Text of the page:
The Great Australian Bight
West of Port Augusta. East of the vast wheat fields of South Australia.
Hawker is at the top of the run up the Flinders after the mindblowing beauty of the run from Port Augusta through Quorn to the beginning of the flats that lead to the Outback.
Coopers Creek was well flooded so the detour to the ferry was the way to go. It is very rough.
We made it 20 mins before they were due to pack up and go home which was lucky for us. We - unwisely in hindsight - decided not to kit up with camping gear. Had we needed it, it's nusiance value would have been well outweighed by the nastiness of sleeping rough.
Apparently there had been this kind of flooding two years running after the previous 18 of completely dry. Must be all this nasty Global Warming.
I once heard Sister Veronica "The Red Nun" Brady whittering on about the "Dead Heart" that we Europeans were so terrified of.
No one could travel out here without feeling a sense of risk and if you were to, you would be making a big mistake. It is the first time traveling in Australia I have felt a sence of special peril.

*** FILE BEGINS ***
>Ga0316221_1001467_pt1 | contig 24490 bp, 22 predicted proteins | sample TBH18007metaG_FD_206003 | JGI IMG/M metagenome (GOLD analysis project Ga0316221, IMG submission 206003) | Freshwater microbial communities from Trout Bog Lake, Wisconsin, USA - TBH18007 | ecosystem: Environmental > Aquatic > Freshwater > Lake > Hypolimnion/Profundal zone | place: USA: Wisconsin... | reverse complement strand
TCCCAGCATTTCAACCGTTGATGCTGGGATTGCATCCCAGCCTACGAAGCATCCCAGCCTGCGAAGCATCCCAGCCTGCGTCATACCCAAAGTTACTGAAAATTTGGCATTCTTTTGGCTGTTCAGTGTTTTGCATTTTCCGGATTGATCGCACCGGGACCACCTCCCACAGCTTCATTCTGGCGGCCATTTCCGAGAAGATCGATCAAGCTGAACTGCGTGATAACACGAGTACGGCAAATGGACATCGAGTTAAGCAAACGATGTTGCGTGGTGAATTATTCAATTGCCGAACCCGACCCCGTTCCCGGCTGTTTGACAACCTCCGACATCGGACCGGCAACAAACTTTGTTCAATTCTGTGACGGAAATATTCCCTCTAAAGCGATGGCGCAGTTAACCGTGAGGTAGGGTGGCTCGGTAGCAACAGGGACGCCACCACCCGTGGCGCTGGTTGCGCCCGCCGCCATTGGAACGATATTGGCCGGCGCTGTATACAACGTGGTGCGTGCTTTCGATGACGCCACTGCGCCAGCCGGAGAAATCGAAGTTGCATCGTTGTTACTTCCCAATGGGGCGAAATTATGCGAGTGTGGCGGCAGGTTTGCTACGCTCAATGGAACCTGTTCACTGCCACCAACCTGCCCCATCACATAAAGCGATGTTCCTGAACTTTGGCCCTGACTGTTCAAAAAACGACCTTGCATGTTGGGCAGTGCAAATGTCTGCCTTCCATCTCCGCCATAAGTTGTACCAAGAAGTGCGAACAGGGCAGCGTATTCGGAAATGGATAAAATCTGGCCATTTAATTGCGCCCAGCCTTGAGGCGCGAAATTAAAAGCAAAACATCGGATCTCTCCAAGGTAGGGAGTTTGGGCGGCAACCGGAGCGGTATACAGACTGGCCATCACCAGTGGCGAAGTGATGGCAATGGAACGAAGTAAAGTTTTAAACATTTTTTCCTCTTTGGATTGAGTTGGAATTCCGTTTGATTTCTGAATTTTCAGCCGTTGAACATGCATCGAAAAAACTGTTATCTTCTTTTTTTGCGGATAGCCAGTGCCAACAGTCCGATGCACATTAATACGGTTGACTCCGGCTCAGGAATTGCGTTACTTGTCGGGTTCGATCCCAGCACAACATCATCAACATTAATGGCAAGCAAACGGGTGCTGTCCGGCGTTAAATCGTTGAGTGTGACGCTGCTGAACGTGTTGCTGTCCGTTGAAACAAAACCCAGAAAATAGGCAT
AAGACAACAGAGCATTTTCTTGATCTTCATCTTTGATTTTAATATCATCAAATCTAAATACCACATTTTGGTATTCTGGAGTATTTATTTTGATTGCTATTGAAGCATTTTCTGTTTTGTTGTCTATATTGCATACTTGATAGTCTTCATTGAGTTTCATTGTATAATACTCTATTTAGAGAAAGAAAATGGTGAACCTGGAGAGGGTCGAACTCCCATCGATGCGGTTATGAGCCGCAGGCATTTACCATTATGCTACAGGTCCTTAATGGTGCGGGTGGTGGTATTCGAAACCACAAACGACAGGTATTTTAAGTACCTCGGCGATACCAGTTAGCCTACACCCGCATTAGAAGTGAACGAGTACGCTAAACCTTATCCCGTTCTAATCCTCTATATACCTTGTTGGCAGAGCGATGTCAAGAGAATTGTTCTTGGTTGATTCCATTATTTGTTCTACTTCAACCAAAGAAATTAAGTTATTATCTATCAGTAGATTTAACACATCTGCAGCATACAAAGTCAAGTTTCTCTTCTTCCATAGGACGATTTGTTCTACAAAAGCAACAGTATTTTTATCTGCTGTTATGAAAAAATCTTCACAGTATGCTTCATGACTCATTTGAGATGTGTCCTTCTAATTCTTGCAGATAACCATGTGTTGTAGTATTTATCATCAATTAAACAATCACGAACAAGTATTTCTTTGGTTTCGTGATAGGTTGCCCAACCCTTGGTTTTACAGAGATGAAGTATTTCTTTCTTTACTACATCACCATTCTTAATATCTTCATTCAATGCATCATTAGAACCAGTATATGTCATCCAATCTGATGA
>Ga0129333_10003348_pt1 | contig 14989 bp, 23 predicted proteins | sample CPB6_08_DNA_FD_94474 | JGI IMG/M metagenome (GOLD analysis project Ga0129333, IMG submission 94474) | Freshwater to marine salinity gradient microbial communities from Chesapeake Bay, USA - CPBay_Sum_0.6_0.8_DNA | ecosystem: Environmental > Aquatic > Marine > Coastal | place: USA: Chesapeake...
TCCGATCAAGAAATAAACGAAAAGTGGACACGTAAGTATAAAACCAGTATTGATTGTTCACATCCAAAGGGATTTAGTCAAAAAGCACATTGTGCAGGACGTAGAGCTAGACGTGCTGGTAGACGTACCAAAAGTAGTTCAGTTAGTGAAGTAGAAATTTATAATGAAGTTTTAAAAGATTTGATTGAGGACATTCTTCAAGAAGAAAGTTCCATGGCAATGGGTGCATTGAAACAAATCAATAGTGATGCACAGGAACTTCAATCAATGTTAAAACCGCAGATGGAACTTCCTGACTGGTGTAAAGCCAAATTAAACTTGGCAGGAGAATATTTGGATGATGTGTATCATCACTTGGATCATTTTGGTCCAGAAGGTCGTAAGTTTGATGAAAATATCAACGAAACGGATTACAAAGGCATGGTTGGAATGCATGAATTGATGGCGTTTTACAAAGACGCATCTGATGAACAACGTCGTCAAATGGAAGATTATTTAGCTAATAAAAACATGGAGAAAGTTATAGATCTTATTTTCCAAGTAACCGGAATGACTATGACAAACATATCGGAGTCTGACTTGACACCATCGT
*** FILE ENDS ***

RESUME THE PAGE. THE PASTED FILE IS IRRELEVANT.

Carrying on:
There is plenty of history here involving people who went treking off into this forbidding landscape. Burke ands Wills, for instance, and the tree underwhich those two unfortunate gentlemen perished was a POI on the Diamantina. They weren't offered the option of a Toyota Landcruiser, Piper Cherokee or Robinson R22. Conversely I doubt I'd be up to to doing the trip on a bloody camel.
Sand dune on the Birdsville track.
These are not rolling dunes but are anchored at the base by vegetation.
The Diamantina River just before Birdsville. Aptly named, it turns out the place is swarming with all sorts of birds.
The dead tusker by the waterhole in contrast with the wheeling squarking profusion of birds in the middle of, what could be a scene from the Mars Rover, provides a peppery juxtaposition of themes.